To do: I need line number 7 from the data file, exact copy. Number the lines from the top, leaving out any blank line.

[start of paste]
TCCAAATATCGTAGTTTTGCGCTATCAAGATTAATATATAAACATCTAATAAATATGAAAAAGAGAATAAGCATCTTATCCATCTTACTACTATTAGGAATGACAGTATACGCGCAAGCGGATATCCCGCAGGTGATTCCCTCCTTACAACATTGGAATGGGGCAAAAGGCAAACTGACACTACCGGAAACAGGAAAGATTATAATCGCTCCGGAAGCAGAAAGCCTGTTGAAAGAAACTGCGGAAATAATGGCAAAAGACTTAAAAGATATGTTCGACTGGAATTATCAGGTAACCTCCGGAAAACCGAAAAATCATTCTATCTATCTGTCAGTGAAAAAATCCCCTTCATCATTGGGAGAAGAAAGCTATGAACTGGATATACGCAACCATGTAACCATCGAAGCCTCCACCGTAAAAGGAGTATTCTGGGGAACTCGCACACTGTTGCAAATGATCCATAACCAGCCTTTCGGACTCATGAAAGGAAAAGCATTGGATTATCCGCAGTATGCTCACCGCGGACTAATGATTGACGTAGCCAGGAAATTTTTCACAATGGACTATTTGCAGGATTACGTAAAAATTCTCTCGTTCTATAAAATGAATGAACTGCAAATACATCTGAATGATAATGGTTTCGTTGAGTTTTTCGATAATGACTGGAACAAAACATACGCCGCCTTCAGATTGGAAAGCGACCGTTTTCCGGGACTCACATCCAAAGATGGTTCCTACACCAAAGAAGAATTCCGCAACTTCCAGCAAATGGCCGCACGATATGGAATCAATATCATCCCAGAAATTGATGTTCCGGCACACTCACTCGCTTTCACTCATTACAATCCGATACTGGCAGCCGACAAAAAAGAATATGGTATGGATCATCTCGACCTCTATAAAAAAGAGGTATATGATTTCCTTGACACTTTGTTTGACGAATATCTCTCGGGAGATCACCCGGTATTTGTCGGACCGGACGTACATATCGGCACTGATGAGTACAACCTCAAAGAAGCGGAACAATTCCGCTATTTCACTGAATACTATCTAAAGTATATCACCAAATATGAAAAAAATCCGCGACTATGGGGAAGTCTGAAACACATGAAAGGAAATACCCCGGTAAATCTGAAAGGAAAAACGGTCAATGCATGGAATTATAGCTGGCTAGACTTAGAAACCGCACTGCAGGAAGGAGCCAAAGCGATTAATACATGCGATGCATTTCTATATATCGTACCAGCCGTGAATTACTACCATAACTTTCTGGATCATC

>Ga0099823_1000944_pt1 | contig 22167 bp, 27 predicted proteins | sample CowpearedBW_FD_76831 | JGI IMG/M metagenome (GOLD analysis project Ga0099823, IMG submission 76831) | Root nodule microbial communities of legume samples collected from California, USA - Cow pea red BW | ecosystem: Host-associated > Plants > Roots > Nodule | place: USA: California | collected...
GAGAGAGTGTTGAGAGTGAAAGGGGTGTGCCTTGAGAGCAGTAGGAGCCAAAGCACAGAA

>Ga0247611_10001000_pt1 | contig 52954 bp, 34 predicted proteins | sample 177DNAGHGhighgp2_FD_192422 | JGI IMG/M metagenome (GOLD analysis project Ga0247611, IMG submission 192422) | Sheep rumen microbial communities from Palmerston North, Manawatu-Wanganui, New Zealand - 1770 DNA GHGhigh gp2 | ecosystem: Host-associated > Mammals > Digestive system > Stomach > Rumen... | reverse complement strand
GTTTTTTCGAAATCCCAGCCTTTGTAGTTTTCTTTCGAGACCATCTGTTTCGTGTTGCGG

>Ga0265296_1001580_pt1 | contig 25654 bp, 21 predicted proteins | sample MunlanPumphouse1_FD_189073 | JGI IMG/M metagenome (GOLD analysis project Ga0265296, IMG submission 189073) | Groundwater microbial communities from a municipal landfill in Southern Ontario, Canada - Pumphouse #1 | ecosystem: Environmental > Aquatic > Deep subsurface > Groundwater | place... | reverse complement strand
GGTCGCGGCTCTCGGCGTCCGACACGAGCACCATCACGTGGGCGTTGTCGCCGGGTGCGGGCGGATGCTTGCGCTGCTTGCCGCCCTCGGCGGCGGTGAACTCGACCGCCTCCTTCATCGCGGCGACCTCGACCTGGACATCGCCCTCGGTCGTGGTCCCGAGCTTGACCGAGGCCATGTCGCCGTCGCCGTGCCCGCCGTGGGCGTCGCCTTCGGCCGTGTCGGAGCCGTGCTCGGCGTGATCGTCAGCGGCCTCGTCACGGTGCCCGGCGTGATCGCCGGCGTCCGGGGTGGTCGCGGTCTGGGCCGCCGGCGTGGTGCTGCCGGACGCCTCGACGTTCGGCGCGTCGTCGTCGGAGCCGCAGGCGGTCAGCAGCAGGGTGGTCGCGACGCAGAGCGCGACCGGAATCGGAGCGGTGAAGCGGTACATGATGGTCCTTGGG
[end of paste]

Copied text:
GGTCGCGGCTCTCGGCGTCCGACACGAGCACCATCACGTGGGCGTTGTCGCCGGGTGCGGGCGGATGCTTGCGCTGCTTGCCGCCCTCGGCGGCGGTGAACTCGACCGCCTCCTTCATCGCGGCGACCTCGACCTGGACATCGCCCTCGGTCGTGGTCCCGAGCTTGACCGAGGCCATGTCGCCGTCGCCGTGCCCGCCGTGGGCGTCGCCTTCGGCCGTGTCGGAGCCGTGCTCGGCGTGATCGTCAGCGGCCTCGTCACGGTGCCCGGCGTGATCGCCGGCGTCCGGGGTGGTCGCGGTCTGGGCCGCCGGCGTGGTGCTGCCGGACGCCTCGACGTTCGGCGCGTCGTCGTCGGAGCCGCAGGCGGTCAGCAGCAGGGTGGTCGCGACGCAGAGCGCGACCGGAATCGGAGCGGTGAAGCGGTACATGATGGTCCTTGGG